Barbro Alving
(1909 - 1987)

Barbro Alving
Journalist and writer

Born in Uppsala, Barbro Alving moved to Stockholm in her early twenties. Her mother was a gifted writer, one of the first crime writers to start the famous Swedish thriller tradition. Her father, a teacher and headmaster specialised in Nordic literature. Barbro Alving started to work as a journalist in 1928 and continued in this profession for the rest of her life.

During the 1930s she became one of the most famous reporters in Sweden, mainly due to her articles on Spanish Civil War and the 1936 Olympic Games in Berlin. She developed a unique style of writing, mixing well researched facts with personal description not lacking a certain humour wherever possible. Envied by many colleagues, this style gave her a huge group of “Bang addicted” readers who simply were hooked on her style.

Barbro Alving's daughter Ruffa was born in 1938: Bang decided to raise the child as a single mother, thus preventing hundreds of unmarried mothers from aborting their children. “If Bang can do it, so can I!” became an often heard phrase.
In the early 1940s she met her partner, Loyse Sjöcrona. Alving was very open about the fact that she lived with another woman, but she never publicly declared herself to be a lesbian or homosexual. They lived together for more than forty years, until Alving's death. With Loyse, Ruffa got a second mother, which was probably a necessary condition permitting Alving's travels around the world with her typewriter. The hilarious anecdotes “Bang, Viran and the child” encountered were published  in weekly columns and later collected in 23 volumes – in the 1950s and 1960s, there was hardly a Swedish household that did not have a couple of  column collections on their bookshelves.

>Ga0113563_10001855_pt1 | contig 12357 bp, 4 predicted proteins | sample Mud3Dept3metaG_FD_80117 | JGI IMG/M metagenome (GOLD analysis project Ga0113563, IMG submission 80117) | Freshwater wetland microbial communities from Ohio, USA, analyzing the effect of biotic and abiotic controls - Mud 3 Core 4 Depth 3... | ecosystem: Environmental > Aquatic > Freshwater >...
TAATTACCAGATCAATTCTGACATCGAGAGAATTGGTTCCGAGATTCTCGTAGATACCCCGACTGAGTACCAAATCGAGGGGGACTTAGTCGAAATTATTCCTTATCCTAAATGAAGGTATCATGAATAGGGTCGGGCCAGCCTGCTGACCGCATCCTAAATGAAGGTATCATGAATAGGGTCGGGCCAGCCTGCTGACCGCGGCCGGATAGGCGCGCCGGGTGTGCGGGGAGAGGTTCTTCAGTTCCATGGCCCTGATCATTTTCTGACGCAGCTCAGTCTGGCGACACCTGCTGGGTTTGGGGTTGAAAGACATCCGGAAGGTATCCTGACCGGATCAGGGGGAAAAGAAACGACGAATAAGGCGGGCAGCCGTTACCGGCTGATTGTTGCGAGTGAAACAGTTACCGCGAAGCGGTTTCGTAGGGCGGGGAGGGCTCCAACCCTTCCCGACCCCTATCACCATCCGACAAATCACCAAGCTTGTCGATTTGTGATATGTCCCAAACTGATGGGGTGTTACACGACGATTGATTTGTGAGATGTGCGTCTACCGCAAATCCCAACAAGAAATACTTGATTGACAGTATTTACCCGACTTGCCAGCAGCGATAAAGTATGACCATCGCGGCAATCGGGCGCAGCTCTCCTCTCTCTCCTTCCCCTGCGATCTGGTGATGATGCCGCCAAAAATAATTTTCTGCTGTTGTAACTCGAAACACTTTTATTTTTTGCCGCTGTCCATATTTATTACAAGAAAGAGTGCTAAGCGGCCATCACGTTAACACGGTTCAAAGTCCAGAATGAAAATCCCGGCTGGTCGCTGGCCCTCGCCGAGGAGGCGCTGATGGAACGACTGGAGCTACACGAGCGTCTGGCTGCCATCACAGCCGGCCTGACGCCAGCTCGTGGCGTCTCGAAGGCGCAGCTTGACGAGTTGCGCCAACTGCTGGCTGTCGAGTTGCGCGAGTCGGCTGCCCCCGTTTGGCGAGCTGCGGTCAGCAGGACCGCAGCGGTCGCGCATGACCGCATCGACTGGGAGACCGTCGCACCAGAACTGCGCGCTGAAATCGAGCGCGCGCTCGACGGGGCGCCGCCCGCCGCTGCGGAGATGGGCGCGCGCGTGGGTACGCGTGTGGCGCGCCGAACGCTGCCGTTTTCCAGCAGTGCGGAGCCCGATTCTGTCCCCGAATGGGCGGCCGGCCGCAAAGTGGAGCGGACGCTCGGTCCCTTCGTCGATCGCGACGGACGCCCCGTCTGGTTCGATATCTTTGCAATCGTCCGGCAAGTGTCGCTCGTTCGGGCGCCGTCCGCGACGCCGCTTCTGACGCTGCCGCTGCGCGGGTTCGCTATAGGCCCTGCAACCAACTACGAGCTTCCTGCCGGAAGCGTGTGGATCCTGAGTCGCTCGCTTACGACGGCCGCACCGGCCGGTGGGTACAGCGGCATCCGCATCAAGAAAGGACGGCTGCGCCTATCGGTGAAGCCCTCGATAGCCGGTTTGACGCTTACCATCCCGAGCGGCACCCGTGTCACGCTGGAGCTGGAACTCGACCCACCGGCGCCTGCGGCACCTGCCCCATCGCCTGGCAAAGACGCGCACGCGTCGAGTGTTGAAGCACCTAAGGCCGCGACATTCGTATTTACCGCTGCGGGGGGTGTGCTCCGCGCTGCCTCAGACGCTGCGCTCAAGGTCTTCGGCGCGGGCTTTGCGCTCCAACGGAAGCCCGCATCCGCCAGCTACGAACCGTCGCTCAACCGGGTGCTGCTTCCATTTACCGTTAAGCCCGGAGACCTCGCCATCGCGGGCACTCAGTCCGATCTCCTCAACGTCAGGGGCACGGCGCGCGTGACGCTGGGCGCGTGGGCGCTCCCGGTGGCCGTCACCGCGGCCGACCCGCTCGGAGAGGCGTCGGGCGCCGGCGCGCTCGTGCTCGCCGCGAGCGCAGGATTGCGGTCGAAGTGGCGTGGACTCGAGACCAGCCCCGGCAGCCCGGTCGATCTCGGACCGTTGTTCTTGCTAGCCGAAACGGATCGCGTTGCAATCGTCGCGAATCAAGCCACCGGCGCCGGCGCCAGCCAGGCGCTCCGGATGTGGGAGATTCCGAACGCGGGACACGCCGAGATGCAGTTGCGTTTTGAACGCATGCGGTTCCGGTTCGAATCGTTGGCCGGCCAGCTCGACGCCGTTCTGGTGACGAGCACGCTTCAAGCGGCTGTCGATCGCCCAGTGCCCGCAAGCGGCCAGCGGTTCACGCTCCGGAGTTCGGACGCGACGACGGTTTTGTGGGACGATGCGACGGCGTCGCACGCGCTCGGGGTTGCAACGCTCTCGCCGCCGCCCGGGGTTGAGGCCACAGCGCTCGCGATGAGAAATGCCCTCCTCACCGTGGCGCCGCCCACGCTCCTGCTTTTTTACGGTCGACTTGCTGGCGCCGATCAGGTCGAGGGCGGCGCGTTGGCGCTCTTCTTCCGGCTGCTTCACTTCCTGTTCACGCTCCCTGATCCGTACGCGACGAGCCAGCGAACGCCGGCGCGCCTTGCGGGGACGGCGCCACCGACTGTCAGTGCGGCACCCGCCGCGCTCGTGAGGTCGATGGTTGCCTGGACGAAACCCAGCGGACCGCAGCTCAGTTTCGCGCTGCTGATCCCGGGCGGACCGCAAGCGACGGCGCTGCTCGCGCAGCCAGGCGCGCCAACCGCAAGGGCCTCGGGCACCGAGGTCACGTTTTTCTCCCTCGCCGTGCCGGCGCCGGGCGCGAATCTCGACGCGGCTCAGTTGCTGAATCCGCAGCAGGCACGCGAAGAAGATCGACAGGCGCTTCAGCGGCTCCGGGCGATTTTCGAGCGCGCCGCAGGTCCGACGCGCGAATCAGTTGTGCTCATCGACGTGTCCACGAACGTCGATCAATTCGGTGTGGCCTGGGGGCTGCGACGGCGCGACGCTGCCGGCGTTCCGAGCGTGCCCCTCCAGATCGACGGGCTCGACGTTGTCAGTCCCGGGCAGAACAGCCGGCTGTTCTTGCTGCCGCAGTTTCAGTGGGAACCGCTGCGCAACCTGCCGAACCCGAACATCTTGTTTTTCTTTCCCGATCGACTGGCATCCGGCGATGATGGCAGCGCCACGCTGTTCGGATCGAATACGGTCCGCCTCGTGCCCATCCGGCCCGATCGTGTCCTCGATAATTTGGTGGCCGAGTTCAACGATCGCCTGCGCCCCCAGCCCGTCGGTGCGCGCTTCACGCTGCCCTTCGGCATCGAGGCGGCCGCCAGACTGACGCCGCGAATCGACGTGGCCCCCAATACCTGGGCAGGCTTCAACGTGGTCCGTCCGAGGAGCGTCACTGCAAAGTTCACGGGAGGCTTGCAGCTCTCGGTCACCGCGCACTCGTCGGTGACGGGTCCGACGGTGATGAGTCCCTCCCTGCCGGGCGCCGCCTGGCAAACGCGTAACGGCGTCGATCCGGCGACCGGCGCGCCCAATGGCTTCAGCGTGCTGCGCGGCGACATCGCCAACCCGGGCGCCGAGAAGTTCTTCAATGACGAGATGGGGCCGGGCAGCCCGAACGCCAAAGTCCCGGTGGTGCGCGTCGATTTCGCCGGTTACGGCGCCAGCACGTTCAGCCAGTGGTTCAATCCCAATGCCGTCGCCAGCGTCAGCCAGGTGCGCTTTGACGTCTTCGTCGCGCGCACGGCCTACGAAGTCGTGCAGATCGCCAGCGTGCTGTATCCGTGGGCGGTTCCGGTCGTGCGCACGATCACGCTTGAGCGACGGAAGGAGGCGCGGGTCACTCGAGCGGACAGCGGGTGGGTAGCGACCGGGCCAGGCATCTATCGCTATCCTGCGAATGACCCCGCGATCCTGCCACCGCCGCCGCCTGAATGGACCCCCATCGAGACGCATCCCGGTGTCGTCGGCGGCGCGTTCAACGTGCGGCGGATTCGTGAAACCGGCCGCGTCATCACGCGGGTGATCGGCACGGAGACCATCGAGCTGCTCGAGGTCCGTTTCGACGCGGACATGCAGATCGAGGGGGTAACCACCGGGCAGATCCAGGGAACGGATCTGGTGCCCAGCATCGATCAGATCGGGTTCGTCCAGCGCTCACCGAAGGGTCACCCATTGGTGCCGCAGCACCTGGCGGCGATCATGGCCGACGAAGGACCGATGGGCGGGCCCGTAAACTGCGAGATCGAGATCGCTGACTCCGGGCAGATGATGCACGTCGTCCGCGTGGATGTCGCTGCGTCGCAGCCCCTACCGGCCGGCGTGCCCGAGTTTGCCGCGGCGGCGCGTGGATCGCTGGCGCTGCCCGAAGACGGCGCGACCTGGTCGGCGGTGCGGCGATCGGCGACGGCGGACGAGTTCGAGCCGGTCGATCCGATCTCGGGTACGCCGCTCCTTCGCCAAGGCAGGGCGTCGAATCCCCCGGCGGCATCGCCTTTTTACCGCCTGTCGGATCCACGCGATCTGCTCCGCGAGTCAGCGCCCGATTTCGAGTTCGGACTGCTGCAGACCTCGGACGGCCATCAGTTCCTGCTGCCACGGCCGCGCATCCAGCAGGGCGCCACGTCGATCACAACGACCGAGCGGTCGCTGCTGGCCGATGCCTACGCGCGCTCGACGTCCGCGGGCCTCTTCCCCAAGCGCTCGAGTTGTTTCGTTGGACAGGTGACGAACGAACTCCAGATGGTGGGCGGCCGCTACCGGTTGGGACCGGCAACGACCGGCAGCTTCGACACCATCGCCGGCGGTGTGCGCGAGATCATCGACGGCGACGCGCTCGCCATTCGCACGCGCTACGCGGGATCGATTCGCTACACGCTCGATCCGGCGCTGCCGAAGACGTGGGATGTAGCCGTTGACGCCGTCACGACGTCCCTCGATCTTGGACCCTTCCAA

Alving worked against Swedish nuclear weapons, and she was a radical pacifist. In 1956 she spent a month in jail for her refusal to take part in the Swedish civil defence. At this time Alving also became more and more interested in religious topics, and in 1959 she converted to Catholicism. “I have finally found what I have been looking for during the last 30 years” she wrote to her daughter.

Her weakening health did not keep her from travelling:

Agadir 1961, the process of Adolf Eichmann 1961, Vietnam 1967. Together with the Swedish photographer Anders Engman she made well received reportage journeys to the Middle East 1969 and Africa 1971.

In spring 1983 she got aphasie and was no longer able to write. 1987 she died

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